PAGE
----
Disfluency in Spontaneous Speech
Everyday speech is abundant with disfluencies. However, little is known about their roles in speech communication. We examined the effects of filled pauses at phrase boundaries on native and non-native listeners in Japanese. Study of spontaneous speech corpus showed that filled pauses tended to precede relatively long and complex constituents. We tested the hypothesis that filled pauses biased listeners’ expectation about the upcoming phrase toward a longer and complex one. In the experiment participants were presented with two shapes at one time, one simple and the other compound. Their task was to identify the one that they heard as soon as possible. The speech stimuli involved two factors: complexity and fluency. As the complexity factor, a half of the speech stimuli described compound shapes with long and complex phrases and the other half described simple shapes with short and simple phrases. As the fluency factor phrases describing a shape had a preceding filled pause, a preceding silent pause of the same length, or no preceding pause. The results of the experiments with both native and non-native listeners showed that response times to the complex phrases were significantly shorter after filled or silent pauses than when there was no pause. In contrast, there was no significant difference between the three conditions for the simple phrases, supporting the hypothesis.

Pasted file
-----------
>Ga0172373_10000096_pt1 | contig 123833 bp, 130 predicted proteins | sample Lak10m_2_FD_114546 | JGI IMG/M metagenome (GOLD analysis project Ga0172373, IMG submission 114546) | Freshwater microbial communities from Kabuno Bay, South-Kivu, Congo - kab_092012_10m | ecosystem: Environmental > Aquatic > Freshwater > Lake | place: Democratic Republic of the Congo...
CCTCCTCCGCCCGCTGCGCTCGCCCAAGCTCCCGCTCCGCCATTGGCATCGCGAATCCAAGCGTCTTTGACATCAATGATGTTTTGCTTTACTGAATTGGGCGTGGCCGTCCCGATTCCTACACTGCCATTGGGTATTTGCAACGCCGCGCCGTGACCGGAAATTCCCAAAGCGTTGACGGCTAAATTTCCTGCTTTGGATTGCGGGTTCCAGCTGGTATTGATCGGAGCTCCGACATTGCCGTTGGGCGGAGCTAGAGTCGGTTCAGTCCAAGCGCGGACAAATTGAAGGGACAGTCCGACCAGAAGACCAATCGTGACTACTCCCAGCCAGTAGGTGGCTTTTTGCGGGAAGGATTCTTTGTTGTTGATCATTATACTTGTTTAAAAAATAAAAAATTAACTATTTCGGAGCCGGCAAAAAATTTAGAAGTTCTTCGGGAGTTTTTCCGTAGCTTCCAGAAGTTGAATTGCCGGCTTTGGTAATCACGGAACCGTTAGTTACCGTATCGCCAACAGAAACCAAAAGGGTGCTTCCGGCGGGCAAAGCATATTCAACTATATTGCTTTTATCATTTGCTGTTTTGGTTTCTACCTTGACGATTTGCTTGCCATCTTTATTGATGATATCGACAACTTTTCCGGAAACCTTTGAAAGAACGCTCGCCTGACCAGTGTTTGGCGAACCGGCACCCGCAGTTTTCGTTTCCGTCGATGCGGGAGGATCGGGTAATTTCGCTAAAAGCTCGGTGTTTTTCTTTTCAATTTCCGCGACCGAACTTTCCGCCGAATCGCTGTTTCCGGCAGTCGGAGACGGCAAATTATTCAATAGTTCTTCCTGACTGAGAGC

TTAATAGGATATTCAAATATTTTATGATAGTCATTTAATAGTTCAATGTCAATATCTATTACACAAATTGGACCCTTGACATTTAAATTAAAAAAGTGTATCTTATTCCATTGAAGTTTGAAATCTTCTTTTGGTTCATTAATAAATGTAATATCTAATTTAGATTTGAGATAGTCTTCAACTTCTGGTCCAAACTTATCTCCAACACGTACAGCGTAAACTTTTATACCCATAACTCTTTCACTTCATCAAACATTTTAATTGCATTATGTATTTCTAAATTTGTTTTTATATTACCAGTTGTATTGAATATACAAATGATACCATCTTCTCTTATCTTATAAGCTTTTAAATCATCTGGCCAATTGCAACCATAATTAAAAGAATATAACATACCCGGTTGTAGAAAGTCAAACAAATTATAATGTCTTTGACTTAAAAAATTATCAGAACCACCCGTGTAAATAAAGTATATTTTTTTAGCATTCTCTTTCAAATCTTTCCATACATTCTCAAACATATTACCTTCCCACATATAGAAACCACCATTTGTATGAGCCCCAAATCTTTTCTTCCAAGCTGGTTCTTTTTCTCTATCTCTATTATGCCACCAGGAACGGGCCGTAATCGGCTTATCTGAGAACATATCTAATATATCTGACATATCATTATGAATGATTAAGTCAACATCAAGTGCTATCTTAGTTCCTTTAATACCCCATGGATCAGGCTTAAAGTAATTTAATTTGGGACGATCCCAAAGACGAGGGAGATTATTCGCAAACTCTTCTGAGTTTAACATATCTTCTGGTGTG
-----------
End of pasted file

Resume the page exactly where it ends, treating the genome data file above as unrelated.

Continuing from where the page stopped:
Bibliographic reference. Watanabe, Michiko / Den, Yasuharu / Hirose, Keikichi / Minematsu, Nobuaki (2005): "The effects of filled pauses on native and non-native listeners² speech processing", In DiSS-2005, 169-172.